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Paracelsus, Five Hundred Years: Three American Exhibits


PARACELSUS AND THE MEDICAL REVOLUTION OF THE RENAISSANCE

A 500th Anniversary Celebration

Cover of the exhibit brochure feature a portrait of Paracelsus surrounded by various philosophical symbols, including his famous sword.

by Allen G. Debus
Morris Fishbein Professor of the History of Science and Medicine
The University of Chicago

Paracelsus (1493-1541), more properly Theophrastus Phillippus Aureolus Bombastus von Hohenheim, was born in Einsiedeln, Switzerland in 1493, one year after Columbus' first voyage to the New World. He was a contemporary of Nicholas Copernicus, Martin Luther, Leonardo da Vinci and a host of other figures we associate with the shattering of medieval thought and the birth of the modern world.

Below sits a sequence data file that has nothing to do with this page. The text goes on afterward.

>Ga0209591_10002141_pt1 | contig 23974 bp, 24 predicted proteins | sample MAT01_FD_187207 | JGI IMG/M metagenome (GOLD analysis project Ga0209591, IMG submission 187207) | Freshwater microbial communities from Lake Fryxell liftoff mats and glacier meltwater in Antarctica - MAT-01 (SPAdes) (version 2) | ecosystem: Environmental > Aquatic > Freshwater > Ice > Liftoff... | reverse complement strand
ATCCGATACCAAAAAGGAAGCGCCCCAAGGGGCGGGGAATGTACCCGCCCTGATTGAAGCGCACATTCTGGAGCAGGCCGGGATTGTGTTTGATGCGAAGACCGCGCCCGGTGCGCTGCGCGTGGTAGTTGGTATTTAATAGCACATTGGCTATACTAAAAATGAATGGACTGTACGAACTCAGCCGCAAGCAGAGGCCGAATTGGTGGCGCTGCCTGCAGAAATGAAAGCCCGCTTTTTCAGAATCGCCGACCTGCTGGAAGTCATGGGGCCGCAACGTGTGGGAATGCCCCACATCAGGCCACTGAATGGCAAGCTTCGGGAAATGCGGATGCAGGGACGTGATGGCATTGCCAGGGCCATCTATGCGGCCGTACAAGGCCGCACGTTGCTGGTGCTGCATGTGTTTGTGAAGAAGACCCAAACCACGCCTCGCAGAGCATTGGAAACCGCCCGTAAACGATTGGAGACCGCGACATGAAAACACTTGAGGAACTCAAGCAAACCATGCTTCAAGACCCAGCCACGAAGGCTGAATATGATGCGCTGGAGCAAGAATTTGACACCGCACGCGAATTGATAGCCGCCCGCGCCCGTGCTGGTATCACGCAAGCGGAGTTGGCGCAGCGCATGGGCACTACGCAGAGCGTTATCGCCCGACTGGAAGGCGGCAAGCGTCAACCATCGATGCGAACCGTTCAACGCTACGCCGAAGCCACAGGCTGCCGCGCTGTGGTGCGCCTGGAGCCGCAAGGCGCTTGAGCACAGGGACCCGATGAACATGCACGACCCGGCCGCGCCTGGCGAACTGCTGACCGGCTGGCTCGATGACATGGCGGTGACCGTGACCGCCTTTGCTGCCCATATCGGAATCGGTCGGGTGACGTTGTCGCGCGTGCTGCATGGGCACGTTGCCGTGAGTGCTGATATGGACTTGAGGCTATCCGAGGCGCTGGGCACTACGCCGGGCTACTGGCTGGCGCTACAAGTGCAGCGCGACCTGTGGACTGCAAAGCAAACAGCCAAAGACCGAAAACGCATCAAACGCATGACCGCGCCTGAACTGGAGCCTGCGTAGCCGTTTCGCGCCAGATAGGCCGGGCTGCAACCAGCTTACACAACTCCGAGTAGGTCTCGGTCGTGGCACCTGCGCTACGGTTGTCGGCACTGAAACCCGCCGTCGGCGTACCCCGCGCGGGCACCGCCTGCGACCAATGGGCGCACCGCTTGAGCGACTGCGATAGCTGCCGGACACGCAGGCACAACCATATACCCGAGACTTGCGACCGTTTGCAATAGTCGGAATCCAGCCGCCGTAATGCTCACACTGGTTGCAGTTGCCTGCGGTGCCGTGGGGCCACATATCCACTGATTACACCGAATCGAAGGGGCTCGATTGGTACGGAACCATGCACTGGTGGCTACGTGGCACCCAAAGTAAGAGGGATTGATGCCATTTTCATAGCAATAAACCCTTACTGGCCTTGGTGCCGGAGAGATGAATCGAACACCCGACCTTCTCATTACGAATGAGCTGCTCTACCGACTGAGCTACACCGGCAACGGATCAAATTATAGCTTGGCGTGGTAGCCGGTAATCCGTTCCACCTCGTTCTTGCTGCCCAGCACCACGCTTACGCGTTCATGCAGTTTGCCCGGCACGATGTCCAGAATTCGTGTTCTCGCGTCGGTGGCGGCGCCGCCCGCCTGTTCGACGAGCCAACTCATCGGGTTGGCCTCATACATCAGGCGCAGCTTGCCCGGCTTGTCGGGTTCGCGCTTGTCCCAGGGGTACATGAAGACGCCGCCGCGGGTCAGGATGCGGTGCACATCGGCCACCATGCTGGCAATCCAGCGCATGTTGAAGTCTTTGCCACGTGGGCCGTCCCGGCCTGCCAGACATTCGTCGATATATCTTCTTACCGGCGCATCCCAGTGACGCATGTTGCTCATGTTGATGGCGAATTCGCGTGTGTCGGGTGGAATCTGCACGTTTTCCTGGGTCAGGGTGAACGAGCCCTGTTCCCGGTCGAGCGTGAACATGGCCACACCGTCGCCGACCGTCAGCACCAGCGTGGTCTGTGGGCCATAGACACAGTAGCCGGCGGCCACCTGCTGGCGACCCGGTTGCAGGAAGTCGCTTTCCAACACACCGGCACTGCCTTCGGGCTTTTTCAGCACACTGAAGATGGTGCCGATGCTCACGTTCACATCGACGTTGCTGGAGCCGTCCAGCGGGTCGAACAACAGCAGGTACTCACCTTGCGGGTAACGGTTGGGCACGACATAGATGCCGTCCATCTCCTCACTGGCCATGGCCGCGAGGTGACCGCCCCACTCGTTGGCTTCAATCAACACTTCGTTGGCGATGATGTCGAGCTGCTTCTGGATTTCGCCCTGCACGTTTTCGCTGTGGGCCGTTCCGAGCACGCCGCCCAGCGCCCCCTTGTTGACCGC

In fact, Paracelsus played a part in this change no less than the others. During his lifetime he was called by some the "Luther of Medicine" and the scientific debates of the late sixteenth century were centered more frequently on the innovations of Paracelsus than they were on the heliocentric astronomy of Copernicus.